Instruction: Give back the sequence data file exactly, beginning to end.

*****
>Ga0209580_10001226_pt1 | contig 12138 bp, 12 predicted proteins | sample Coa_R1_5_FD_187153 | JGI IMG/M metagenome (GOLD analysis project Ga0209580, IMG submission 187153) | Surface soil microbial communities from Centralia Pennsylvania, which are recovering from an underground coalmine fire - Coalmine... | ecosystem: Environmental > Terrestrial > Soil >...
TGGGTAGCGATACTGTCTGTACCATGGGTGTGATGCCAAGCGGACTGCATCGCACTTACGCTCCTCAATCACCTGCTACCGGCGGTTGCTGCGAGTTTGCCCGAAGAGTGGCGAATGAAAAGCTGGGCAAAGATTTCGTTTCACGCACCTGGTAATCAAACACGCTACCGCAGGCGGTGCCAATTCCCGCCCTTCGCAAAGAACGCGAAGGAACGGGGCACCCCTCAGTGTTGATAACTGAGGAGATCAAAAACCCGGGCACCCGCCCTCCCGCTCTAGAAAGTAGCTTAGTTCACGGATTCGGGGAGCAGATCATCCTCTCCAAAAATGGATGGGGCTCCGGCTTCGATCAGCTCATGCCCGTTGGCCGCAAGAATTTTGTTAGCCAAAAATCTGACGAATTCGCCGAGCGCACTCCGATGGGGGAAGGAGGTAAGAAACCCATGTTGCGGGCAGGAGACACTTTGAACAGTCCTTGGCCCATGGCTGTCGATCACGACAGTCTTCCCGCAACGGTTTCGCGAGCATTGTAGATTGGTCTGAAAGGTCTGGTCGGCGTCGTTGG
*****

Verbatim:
>Ga0209580_10001226_pt1 | contig 12138 bp, 12 predicted proteins | sample Coa_R1_5_FD_187153 | JGI IMG/M metagenome (GOLD analysis project Ga0209580, IMG submission 187153) | Surface soil microbial communities from Centralia Pennsylvania, which are recovering from an underground coalmine fire - Coalmine... | ecosystem: Environmental > Terrestrial > Soil >...
TGGGTAGCGATACTGTCTGTACCATGGGTGTGATGCCAAGCGGACTGCATCGCACTTACGCTCCTCAATCACCTGCTACCGGCGGTTGCTGCGAGTTTGCCCGAAGAGTGGCGAATGAAAAGCTGGGCAAAGATTTCGTTTCACGCACCTGGTAATCAAACACGCTACCGCAGGCGGTGCCAATTCCCGCCCTTCGCAAAGAACGCGAAGGAACGGGGCACCCCTCAGTGTTGATAACTGAGGAGATCAAAAACCCGGGCACCCGCCCTCCCGCTCTAGAAAGTAGCTTAGTTCACGGATTCGGGGAGCAGATCATCCTCTCCAAAAATGGATGGGGCTCCGGCTTCGATCAGCTCATGCCCGTTGGCCGCAAGAATTTTGTTAGCCAAAAATCTGACGAATTCGCCGAGCGCACTCCGATGGGGGAAGGAGGTAAGAAACCCATGTTGCGGGCAGGAGACACTTTGAACAGTCCTTGGCCCATGGCTGTCGATCACGACAGTCTTCCCGCAACGGTTTCGCGAGCATTGTAGATTGGTCTGAAAGGTCTGGTCGGCGTCGTTGG